Ford of Canada was a Canadian-only car company right up to the 1965 Auto Pact that tore down the economic wall for cross-border automotive sales between Canada and the United States.


There was a big export tariff placed on Canadian cars and parts prior to the Auto Pact agreement.


The result was an economic barrier that forced Canadian car manufacturers to build a new car market in Canada-complete with made-in-Canada models and names.




Ford had an array of names that reflected this reality and still confuses car guys who live outside of Canada.


The first name that springs to mind is the Meteor; a Canadian car built by Ford of Canada. Meteors were built and sold in Canada to buyers who wanted a Ford product with a Canadian lineage. The exterior trim packages on Meteors were enough to identify them before the nameplate confirmed the Meteor as “not a Ford” in Canada.




MyStarCollectorCar acknowledges that Ford models were also sold in Canada and were a popular brand north of the border, so a Meteor was a good way to test the automotive brand trivia game abilities of kids confined in the back seat of a sedan during a name-that-car contest era-long before e-video distractions alleviated the restlessness of kiddie confinement.




The Meteor brand required new model names to reflect the tier system that reflected the car buyers’ investment in the car.  Initially, the Meteor’s range went from no frills cheapness (Meteor), to mid-range bordering on non-cheapness (Niagara) to extravagance (Rideau).




Eventually, the top rung on the Meteor ladder was occupied by the Montcalm; a luxury car that inexplicably reflected the history of a French general named Montcalm who lost a battle in Quebec to an English general named Wolfe in 1759.  




Exactly none of these car brands were likely known to American buyers because very few of them were sold without a heavy new car tariff penalty south of the Canadian border. Even today, the appearance of a Meteor at a car show is a head-scratcher for puzzled car guys.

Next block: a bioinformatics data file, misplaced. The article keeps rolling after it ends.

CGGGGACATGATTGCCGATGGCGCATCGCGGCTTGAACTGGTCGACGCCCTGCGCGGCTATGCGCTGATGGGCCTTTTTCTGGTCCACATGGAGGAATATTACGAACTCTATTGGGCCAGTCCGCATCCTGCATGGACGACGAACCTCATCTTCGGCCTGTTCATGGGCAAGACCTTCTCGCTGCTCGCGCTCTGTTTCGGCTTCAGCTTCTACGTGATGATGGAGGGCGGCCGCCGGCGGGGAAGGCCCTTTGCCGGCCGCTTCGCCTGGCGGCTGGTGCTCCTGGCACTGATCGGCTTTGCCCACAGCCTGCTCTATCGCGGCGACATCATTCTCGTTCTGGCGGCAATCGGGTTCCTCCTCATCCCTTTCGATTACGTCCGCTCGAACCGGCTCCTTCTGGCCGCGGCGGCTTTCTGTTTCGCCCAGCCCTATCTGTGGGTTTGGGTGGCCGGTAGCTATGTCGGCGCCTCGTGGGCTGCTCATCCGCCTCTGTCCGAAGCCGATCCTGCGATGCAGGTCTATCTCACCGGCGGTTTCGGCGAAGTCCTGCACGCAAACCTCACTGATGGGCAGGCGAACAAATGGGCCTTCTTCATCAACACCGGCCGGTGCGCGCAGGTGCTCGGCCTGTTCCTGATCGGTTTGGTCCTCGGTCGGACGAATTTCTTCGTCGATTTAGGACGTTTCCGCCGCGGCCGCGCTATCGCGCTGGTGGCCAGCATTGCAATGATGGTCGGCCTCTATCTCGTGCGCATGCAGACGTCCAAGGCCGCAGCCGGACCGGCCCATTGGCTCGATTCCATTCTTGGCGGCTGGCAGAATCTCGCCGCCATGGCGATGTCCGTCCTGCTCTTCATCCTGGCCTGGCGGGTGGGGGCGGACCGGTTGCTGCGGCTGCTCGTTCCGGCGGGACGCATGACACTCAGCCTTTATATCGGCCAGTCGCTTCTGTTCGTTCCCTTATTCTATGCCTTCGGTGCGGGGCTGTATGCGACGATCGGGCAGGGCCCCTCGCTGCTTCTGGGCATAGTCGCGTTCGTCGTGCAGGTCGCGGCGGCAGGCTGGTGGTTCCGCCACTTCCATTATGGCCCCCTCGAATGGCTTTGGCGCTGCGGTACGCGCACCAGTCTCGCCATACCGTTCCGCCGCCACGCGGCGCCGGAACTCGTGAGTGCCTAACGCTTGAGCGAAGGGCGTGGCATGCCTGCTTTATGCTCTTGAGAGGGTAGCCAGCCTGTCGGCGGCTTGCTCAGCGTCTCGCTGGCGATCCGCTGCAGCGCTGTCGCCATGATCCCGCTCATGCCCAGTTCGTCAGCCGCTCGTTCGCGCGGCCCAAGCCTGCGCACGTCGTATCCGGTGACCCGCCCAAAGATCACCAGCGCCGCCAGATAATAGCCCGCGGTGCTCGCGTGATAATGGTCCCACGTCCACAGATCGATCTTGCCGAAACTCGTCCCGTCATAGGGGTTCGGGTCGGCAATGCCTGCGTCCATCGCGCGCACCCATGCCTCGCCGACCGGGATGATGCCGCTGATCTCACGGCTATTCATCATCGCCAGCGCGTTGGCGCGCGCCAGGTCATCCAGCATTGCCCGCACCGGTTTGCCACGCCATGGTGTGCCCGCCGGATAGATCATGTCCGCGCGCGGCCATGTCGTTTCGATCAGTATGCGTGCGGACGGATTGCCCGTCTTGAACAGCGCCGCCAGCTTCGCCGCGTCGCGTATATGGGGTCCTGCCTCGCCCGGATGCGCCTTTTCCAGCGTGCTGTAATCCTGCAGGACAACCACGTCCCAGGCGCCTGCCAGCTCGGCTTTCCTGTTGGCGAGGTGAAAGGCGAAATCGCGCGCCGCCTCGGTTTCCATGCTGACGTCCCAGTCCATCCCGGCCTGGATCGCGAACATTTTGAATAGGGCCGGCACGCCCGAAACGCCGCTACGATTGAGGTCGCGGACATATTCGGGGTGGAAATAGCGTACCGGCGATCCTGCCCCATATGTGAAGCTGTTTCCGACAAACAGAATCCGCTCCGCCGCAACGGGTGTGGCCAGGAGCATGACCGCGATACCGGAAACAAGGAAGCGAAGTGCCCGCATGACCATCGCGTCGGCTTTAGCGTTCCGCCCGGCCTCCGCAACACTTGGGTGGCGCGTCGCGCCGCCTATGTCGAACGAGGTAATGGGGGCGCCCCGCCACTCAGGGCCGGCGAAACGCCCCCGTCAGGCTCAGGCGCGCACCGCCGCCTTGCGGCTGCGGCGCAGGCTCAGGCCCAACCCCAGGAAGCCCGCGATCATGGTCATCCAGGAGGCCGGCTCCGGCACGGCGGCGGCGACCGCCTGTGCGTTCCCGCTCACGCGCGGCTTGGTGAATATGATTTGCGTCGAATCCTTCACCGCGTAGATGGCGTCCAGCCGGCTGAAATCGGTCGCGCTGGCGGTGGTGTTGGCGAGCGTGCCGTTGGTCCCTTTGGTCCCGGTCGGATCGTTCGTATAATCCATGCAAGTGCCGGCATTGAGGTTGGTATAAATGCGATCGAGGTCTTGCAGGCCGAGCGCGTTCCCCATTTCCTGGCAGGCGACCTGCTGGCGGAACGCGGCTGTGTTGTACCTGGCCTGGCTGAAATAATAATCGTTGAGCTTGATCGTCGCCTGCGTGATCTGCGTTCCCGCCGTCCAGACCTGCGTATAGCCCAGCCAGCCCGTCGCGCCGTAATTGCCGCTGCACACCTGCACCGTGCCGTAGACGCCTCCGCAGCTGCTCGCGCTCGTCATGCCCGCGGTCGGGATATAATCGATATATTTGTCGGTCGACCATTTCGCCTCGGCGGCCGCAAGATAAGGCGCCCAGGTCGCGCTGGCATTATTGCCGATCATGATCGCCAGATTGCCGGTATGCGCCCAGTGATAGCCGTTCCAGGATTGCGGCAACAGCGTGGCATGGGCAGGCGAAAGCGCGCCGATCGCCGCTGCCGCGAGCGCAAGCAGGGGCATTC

The confusion grows even deeper when a Monarch built in Canada (decades before the name was resurrected by Mercury in 1975) arrives at a car show. The early Monarchs were also meant for a Canadian car buyer who wanted to buy a Ford product and needed more choices.




The earlier Canadian-only Monarchs also flew under different model flags that ranged from barebones (Custom) to middle-of-the-pack (Lucerne) to pricey (Richelieu: another name from French Canada). The Monarchs were a slightly upscale car that offered more body styles and two tone paint options-a situation that separated the Canadian Monarch models from the Ford-only models.




The unique exterior bling on a Canadian-built Monarch made them easier to identify for Canadian kids who were immersed in a previously-mentioned game of name-that-car during an earlier era of car trips. The cars are still a source of confusion because a Monarch walked a tightrope between a Ford and a Mercury in the Ford of Canada family during its heyday.




Last, but not least, in the Canadian Ford world was the one year wonder Frontenac; a compact car that was built in 1960 by Mercury in Canada to complement the newly introduced Ford Falcon.




The Frontenac name also had French roots because it acknowledged the governor of New France (Quebec) during his tenure in the 17th century. However, the Mercury Frontenac only lasted one year, while the French governor of the same name lasted from 1672 until 1682. 




The Canadian car market is now firmly entrenched in the North American car market and the uniquely Canadian names from the past have disappeared north of the border.



Except at vintage car shows where the dearly departed automotive stars are still alive and well in 2017.   


BY: Jim Sutherland


Jim Sutherland is a veteran automotive writer whose work has been published by many major print and online publications. The list includes Calgary Herald, The Truth About Cars, Red Deer Advocate, RPM Magazine, Edmonton Journal, Montreal Gazette, Windsor Star, Vancouver Province, and Post Media Wheels Section.